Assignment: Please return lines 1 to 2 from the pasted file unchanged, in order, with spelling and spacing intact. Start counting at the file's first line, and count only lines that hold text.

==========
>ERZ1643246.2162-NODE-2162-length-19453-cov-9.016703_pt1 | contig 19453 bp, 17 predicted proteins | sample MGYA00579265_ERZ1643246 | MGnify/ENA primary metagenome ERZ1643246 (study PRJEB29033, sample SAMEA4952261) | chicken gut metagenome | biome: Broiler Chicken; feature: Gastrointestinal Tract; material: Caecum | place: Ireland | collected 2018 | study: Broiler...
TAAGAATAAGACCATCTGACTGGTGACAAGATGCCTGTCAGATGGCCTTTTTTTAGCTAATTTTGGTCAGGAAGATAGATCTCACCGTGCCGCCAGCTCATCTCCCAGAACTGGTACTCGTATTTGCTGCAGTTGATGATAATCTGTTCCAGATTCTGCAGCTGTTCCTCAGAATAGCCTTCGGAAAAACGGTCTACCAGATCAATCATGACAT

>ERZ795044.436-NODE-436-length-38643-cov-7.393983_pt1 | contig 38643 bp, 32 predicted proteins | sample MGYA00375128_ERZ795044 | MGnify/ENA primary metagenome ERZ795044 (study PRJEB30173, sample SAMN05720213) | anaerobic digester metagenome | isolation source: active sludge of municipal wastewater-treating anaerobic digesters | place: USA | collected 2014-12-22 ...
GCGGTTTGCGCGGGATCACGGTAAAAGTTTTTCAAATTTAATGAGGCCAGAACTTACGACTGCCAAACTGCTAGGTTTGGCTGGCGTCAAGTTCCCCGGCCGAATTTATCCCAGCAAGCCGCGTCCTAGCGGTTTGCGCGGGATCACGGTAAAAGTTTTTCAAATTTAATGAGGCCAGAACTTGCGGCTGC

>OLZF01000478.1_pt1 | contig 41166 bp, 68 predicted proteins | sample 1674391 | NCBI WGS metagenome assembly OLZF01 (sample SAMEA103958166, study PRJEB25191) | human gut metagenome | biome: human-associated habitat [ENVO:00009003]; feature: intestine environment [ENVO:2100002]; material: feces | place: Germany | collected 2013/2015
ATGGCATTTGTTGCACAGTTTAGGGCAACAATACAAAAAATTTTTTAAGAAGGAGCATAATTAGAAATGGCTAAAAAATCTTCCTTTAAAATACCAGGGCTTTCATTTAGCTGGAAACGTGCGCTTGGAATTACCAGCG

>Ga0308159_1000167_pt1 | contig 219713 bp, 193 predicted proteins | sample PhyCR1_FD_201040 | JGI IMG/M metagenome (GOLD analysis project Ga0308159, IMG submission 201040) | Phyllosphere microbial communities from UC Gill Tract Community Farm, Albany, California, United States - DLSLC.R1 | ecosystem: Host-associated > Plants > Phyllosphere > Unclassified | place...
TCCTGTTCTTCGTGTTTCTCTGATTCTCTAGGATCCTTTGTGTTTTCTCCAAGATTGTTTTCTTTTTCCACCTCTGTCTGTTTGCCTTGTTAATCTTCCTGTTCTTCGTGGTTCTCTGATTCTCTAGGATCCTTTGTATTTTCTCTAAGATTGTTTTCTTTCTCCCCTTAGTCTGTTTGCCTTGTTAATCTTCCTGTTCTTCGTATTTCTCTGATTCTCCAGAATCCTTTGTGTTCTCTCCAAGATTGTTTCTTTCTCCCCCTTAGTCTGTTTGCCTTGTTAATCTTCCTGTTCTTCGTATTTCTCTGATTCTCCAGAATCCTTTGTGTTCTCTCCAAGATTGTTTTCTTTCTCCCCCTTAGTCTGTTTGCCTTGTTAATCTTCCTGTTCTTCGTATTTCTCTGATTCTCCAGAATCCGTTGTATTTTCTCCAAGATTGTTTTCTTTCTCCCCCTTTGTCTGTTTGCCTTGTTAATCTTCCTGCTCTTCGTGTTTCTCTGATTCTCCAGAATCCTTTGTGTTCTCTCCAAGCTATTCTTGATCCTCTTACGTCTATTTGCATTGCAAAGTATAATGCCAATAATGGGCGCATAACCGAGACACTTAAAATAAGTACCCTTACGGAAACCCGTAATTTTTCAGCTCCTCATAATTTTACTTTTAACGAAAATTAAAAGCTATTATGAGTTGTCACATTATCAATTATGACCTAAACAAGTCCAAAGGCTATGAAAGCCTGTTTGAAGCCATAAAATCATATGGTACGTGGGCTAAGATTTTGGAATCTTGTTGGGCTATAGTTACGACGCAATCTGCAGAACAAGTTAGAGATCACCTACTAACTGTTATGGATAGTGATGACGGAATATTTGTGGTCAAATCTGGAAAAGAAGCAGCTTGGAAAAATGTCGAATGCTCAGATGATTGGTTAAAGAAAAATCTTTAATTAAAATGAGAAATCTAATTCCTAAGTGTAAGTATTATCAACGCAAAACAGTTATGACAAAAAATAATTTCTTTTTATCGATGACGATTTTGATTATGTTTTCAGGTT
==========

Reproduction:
>ERZ1643246.2162-NODE-2162-length-19453-cov-9.016703_pt1 | contig 19453 bp, 17 predicted proteins | sample MGYA00579265_ERZ1643246 | MGnify/ENA primary metagenome ERZ1643246 (study PRJEB29033, sample SAMEA4952261) | chicken gut metagenome | biome: Broiler Chicken; feature: Gastrointestinal Tract; material: Caecum | place: Ireland | collected 2018 | study: Broiler...
TAAGAATAAGACCATCTGACTGGTGACAAGATGCCTGTCAGATGGCCTTTTTTTAGCTAATTTTGGTCAGGAAGATAGATCTCACCGTGCCGCCAGCTCATCTCCCAGAACTGGTACTCGTATTTGCTGCAGTTGATGATAATCTGTTCCAGATTCTGCAGCTGTTCCTCAGAATAGCCTTCGGAAAAACGGTCTACCAGATCAATCATGACAT